Kandinsky: Twilight and Abstraction

Wassily Kandinsky, Painting with White Border (Moscow), 1913. Oil on canvas, 55 1/4 x 78 7/8 in. Solomon R. Guggenheim Museum, New York, Solomon R. Guggenheim Founding Collection, By gift 37.245. © 2011 Artists Rights Society (ARS), New York / ADAGP, Paris.

With the change of seasons approaching and twilight coming earlier, I was reminded of the ways in which this special time of day affected Kandinsky as he worked toward the creation of Painting with White Border (Moscow).

Curator Elsa Smithgall writes in the exhibition’s catalogue that Kandinsky’s work was deeply affected by the moment when day turns to night. His discovery of abstraction came out of a revelatory experience that took place at twilight. Kandinsky recalled a moment after his arrival in Munich when he was . . .

“enchanted . . . by an unexpected spectacle that confronted me in my studio. It was the hour when dusk draws in. I returned home . . . still dreamy and absorbed in the work I had completed, and suddenly saw an indescribably beautiful picture, pervaded by an inner glow. At first, I stopped short and then quickly approached this mysterious picture, on which I could discern only forms and colors and whose content was incomprehensible. At once, I discovered the key to the puzzle: it was a picture I had painted, standing on its side against the wall.”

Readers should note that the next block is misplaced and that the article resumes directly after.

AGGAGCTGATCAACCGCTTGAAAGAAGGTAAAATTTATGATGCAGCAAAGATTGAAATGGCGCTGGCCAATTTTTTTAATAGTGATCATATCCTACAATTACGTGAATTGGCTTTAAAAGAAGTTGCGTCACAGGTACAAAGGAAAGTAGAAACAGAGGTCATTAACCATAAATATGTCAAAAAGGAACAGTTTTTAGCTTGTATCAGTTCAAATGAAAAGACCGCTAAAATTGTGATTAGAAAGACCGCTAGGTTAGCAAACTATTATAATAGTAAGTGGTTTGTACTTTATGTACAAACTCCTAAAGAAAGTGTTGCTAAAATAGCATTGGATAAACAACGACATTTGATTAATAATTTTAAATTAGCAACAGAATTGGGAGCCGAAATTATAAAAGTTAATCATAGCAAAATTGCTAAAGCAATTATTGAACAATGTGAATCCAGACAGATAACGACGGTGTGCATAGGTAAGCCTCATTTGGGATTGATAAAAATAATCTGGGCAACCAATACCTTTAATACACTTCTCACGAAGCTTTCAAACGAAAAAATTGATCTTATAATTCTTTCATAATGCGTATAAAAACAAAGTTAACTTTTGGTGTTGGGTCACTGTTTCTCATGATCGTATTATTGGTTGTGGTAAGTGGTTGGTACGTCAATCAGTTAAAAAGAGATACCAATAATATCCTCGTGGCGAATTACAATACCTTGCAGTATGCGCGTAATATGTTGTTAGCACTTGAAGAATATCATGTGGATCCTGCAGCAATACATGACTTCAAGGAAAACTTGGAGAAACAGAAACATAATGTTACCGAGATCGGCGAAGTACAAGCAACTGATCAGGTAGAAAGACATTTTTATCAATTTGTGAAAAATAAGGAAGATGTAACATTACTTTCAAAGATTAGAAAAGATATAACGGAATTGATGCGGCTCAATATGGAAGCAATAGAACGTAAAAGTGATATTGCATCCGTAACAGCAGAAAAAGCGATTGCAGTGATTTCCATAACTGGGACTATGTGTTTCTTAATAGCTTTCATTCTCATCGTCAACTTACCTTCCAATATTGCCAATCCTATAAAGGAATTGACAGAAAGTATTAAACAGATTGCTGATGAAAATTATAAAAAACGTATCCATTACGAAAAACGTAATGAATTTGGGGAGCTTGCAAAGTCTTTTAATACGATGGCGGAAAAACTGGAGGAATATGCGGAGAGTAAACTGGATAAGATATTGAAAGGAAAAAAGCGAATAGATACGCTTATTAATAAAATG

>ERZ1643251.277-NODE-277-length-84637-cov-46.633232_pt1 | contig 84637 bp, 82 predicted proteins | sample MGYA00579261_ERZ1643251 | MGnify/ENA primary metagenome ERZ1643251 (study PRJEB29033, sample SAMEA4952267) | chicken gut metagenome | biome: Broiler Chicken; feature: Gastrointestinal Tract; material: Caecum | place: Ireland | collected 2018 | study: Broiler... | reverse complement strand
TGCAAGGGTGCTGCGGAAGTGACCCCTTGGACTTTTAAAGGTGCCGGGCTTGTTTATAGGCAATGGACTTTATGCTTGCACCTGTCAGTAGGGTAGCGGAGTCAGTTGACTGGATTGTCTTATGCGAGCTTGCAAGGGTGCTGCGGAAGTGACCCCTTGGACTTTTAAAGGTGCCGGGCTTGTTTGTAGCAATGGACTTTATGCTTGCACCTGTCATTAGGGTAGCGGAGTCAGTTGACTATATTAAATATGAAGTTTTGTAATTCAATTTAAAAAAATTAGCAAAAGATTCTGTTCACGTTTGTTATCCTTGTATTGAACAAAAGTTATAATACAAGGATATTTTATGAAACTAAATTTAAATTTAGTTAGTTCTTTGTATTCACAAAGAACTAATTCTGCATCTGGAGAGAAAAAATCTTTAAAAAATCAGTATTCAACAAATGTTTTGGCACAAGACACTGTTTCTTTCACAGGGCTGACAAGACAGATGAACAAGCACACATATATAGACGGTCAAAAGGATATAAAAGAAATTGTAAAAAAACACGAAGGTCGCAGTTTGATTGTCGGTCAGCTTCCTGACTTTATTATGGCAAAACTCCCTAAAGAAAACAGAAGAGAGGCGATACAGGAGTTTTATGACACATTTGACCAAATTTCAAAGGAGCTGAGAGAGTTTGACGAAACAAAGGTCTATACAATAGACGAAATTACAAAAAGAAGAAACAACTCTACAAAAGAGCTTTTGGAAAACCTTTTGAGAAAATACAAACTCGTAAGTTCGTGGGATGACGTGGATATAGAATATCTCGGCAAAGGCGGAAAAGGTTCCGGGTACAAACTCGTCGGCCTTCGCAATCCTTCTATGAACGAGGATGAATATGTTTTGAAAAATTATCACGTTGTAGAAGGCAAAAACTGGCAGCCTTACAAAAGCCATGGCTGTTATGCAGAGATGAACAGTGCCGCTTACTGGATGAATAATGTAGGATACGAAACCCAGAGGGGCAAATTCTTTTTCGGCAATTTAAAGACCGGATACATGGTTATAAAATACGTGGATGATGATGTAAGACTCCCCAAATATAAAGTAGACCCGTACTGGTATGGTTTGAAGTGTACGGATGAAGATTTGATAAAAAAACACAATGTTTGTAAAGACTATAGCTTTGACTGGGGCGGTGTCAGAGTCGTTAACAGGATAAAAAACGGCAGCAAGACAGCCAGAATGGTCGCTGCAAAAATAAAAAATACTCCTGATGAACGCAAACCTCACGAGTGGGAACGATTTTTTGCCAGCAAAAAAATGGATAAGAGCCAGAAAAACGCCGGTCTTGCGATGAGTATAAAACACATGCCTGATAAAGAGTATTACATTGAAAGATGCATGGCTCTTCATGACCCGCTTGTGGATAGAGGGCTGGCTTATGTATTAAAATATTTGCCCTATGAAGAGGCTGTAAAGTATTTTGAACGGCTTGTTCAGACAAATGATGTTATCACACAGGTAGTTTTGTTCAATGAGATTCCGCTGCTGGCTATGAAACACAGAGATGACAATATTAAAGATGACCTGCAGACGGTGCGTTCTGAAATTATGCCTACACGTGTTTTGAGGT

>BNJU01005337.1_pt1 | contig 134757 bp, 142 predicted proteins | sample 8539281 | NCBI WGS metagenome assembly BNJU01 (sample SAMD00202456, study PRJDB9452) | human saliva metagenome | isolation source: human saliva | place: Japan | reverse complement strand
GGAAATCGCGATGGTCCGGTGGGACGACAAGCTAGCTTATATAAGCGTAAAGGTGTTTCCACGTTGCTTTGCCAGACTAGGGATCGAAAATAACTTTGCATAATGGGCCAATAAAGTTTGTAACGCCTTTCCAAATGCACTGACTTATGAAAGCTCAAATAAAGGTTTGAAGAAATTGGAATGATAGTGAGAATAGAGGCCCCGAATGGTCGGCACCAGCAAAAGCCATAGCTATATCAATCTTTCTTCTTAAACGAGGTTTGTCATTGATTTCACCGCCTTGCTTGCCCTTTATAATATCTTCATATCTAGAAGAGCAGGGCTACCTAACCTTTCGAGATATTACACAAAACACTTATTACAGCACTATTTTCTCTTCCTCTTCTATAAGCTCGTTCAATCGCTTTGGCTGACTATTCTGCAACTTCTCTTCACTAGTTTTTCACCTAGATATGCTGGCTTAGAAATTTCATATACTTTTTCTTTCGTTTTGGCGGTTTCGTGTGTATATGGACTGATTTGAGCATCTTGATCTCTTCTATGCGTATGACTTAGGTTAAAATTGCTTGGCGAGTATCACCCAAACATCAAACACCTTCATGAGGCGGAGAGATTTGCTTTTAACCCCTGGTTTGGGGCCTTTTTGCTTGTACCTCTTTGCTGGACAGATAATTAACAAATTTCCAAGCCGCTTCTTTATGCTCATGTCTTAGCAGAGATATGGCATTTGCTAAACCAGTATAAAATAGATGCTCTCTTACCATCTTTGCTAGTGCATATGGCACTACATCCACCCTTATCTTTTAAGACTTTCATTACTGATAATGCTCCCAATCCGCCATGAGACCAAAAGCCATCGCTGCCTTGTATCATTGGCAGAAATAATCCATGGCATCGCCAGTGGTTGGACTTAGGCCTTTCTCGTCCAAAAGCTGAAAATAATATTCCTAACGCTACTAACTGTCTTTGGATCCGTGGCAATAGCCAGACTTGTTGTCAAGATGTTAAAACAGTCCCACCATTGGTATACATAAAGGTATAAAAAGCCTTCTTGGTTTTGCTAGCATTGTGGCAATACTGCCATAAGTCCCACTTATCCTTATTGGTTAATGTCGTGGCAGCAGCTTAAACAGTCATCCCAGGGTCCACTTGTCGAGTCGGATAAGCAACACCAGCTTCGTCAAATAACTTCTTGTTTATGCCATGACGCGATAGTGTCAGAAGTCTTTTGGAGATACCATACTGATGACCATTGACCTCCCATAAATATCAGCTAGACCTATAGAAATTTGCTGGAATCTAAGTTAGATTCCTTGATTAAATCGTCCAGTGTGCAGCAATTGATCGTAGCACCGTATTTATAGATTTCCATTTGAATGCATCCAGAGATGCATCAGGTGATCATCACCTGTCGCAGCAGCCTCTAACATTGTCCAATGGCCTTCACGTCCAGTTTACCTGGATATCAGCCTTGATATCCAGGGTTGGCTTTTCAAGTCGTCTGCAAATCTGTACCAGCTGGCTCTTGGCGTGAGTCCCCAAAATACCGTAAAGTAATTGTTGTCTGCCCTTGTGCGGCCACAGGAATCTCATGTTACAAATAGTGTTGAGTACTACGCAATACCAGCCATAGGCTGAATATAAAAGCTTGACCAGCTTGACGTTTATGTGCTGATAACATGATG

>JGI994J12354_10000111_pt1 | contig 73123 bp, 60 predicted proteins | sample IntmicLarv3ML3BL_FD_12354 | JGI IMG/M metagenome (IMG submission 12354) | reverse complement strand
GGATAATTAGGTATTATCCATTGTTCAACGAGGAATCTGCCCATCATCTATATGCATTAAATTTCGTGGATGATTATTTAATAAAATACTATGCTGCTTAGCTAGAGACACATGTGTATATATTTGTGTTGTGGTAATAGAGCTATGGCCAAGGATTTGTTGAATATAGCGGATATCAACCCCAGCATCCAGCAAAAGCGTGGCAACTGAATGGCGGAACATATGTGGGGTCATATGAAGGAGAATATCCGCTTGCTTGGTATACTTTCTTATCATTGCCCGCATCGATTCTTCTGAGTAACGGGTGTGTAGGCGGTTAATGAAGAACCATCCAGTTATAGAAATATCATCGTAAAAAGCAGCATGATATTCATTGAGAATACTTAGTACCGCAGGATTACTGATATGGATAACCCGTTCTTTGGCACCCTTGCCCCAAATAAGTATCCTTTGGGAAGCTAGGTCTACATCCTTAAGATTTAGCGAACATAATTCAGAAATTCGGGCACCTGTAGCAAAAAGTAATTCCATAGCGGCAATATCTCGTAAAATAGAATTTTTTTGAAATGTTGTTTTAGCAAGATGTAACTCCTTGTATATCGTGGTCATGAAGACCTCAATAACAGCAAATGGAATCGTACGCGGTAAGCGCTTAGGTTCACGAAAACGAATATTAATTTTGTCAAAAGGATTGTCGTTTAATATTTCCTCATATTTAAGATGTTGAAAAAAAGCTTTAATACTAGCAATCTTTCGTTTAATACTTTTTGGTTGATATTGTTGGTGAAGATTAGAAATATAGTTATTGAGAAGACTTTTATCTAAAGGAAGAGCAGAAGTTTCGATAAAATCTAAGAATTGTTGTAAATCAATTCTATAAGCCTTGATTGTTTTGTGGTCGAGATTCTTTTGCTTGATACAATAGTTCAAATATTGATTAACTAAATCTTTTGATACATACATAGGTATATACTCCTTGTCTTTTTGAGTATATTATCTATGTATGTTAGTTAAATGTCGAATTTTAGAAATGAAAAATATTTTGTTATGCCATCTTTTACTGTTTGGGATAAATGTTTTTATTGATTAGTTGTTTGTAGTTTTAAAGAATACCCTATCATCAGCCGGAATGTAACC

Kandinsky was unable to re-create this visual experience during the light of day, recalling, “I constantly recognized objects, and the fine bloom of dusk was missing. Now I could see clearly that objects harmed my pictures.”

Although at first glance Kandinsky’s work may appear to be abstract, his paintings and works on paper contain motifs that evoke the emotional sounds of his beloved Moscow, such as the troika and Saint George and the Dragon. Kandinsky was attracted to abstraction but was unwilling to relinquish the “spiritual sound” that objects contributed to his work. The artist spoke of “dissolving objects to a greater or lesser extent . . . so that they might not all be recognized at once and so that these emotional overtones might thus be experienced gradually by the spectator.”

It took Kandinsky five months and fifteen studies, including the Phillips’s Sketch I for Painting with White Border (Moscow) to arrive at the solution for Painting with White Border : “I was sitting looking in the twilight at the second large scale study, when it suddenly dawned on me what was missing . . . the white edge.”

Might the artist’s sensitivity to twilight, a liminal time of day, have affected his preference for a style of painting that is on the threshold between figuration and abstraction?

-Karen Schneider, Librarian

Kandinsky: A Russian-born German Expressionist

Wassily Kandinsky, Watercolor after Painting with White Border (Moscow), 1915. Watercolor, India ink, and pencil on paper, 5 1/16 x 13 1/4 in. The Hilla von Rebay Foundation, on extended loan to the Solomon R. Guggenheim Museum, New York, 1970.37. © 2011 Artists Rights Society (ARS), New York / ADAGP, Paris.